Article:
Ag In The Classroom Continues On A Mostly Virtual Stage

Mike Jackson virtually hosts an elementary class room to his swine facility as part of 'Ag in the Classroom.'

Mike Jackson virtually hosts an elementary class room to his swine facility as part of ‘Ag in the Classroom.’ (photo provided)

Oskaloosa, Iowa – It’s the same ol’ story for the past year about how COVID-19 has changed the way we live, play, and learn.

For local elementary students, the past year has been very different than years prior, and one of those are opportunities to leave the confines of a classroom and explore something new.

‘Ag In The Classroom’ was one of those opportunities for students to explore the world around them and learn more about how the food they eat is grown.

Karen Adams has been leading the program and has helped it continue into the virtual world, learning the in’s and out’s of virtual meetings.

Those lessons often create more work for the teachers, and Adams is no different in creating a lesson so that students can learn about modern agriculture.

Another casualty to the global pandemic has been the annual Ag Day, where area grade school students traveled to a nearby farm, or most recently the Southern Iowa Fairgrounds, where they got up-close access to the animals and crops found on area farms.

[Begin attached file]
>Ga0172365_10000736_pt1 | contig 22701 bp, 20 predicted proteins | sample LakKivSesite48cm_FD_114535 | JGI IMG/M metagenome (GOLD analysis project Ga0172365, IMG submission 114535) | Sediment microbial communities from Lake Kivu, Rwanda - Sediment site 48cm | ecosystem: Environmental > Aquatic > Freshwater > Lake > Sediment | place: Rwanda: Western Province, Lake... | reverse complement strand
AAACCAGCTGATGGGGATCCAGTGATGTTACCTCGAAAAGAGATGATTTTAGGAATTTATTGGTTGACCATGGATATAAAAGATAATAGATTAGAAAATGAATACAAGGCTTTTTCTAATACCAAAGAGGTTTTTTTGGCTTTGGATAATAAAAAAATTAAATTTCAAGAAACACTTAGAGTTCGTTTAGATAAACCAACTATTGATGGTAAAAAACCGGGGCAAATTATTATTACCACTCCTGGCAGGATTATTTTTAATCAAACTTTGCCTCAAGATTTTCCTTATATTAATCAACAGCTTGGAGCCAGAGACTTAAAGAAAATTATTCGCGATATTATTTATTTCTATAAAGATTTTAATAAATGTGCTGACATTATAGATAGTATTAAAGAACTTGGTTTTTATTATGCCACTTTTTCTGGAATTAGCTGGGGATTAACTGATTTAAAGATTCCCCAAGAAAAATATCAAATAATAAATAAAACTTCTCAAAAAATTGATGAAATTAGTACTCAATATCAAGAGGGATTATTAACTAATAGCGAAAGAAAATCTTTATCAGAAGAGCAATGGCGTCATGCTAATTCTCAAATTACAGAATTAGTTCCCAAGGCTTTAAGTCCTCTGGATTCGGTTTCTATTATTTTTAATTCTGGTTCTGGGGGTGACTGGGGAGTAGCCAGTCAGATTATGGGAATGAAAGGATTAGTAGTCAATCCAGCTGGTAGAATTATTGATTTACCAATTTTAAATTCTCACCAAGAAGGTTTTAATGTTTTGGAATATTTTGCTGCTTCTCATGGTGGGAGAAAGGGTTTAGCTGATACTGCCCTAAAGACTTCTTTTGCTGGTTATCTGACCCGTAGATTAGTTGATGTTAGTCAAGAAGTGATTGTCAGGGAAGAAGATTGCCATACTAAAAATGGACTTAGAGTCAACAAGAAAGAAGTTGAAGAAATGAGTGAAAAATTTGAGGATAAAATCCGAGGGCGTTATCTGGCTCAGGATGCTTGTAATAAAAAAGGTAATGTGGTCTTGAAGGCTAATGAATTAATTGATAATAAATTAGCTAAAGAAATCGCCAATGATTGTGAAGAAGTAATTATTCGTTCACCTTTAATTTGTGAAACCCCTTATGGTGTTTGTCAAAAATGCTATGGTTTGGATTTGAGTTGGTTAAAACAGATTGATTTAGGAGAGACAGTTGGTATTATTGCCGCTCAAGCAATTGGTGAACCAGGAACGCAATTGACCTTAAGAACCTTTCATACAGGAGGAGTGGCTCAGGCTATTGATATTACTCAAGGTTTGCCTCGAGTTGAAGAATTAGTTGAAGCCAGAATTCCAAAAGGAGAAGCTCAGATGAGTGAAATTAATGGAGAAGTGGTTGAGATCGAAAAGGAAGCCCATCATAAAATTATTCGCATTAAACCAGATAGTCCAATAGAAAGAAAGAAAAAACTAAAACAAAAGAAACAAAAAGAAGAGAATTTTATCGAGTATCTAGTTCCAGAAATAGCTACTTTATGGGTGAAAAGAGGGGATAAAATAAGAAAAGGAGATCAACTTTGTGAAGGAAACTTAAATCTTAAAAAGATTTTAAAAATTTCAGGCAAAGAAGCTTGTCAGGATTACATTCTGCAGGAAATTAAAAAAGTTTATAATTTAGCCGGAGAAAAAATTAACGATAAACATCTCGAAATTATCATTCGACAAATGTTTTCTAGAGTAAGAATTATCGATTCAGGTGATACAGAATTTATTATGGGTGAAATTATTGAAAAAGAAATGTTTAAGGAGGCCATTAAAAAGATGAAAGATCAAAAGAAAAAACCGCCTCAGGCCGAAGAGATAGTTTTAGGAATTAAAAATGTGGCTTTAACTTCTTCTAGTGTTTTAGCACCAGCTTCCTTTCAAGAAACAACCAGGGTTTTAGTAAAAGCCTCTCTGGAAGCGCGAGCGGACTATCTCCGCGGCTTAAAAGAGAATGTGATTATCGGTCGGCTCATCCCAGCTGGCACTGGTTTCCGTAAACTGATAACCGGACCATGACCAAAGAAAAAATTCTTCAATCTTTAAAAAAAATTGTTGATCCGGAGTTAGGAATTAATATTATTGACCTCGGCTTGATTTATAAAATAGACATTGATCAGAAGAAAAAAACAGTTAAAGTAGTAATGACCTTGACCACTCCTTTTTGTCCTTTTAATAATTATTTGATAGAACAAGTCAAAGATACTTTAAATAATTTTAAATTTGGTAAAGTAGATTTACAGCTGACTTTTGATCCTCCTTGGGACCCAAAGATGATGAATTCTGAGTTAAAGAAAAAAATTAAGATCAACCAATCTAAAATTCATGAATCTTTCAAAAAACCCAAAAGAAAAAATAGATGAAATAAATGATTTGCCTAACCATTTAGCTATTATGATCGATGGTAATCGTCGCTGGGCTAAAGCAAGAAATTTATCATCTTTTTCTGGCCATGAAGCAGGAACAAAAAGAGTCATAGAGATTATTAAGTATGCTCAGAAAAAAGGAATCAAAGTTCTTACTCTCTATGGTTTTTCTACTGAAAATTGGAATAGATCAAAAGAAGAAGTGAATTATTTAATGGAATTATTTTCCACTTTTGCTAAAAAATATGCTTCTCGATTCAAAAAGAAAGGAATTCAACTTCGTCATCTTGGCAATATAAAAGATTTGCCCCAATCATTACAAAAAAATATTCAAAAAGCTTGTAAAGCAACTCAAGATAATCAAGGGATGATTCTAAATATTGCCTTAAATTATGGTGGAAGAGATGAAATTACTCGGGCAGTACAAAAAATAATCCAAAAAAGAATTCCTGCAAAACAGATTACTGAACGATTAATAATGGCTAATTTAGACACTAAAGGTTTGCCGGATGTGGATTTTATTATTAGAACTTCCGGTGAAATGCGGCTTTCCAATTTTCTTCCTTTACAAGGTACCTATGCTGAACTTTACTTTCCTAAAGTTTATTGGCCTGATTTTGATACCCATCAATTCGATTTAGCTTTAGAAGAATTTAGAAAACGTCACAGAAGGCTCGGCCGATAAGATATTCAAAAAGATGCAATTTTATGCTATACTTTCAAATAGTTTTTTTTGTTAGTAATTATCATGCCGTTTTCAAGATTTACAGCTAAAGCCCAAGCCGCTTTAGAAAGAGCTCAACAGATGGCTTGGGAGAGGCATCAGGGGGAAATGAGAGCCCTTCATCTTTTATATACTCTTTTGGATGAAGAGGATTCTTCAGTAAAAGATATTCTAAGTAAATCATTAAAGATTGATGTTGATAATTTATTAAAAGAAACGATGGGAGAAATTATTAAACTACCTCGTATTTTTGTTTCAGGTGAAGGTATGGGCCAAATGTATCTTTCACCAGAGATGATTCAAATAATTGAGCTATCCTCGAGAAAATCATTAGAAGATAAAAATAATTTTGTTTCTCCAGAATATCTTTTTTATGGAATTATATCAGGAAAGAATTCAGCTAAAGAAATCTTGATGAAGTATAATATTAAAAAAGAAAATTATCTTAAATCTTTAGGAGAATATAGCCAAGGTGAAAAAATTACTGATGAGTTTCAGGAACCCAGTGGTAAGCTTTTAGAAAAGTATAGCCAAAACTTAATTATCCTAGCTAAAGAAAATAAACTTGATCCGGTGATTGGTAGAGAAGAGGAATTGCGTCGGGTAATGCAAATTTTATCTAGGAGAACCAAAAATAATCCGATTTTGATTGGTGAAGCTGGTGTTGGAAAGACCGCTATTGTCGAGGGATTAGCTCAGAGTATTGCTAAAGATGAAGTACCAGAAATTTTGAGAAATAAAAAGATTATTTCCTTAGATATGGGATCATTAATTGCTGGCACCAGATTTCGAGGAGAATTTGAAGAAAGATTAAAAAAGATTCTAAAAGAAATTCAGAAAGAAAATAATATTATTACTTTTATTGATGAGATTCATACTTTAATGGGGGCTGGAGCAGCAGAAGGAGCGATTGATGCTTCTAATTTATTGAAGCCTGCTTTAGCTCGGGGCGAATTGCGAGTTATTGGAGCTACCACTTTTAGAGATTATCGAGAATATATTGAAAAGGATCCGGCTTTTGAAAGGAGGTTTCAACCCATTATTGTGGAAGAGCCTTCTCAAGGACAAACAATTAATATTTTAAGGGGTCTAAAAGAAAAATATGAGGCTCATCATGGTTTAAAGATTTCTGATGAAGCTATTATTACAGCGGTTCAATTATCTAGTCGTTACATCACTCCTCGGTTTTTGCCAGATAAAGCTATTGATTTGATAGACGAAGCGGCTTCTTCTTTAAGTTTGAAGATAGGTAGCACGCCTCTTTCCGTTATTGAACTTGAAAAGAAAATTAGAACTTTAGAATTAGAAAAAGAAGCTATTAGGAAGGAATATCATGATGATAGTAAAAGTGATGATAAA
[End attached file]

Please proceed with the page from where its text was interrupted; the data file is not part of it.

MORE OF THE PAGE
As the vaccine becomes more commonplace, schools have begun to open the doors now to some visitors. Since then, Adams has had the opportunity to visit a couple of classrooms, and Adams hopes that there will be more opportunities to bring ag back into the classroom by this fall.

Those virtual meetings often include a guest and local farmer; Mike Jackson has often been the individual that helps bring the sights and sounds of a local farm to students.

Jackson hasn’t only spoken with local students; he’s brought Iowa agriculture virtually to Alaska and Florida students.

Jackson has been able to help demonstrate that technology is part of farming today. “Technology has made farming not only profitable but more user friendly.”

Things like auto-steer on the tractor to controlling overspray during the application of products to the field are examples of that technology in use today.

The virtual technology and bringing ag into the classroom has allowed Jackson to take students into the cab of his tractor while he planted crops, to showing how a modern swine facility operates today.

Jackson is the sixth generation to farm, and the house he and his young family call home was built in 1890; and he also serves the farming community through his work with Mahaska County Farm Bureau.

Posted by on Apr 4 2021. Filed under Local News. You can follow any responses to this entry through the RSS 2.0. Both comments and pings are currently closed.

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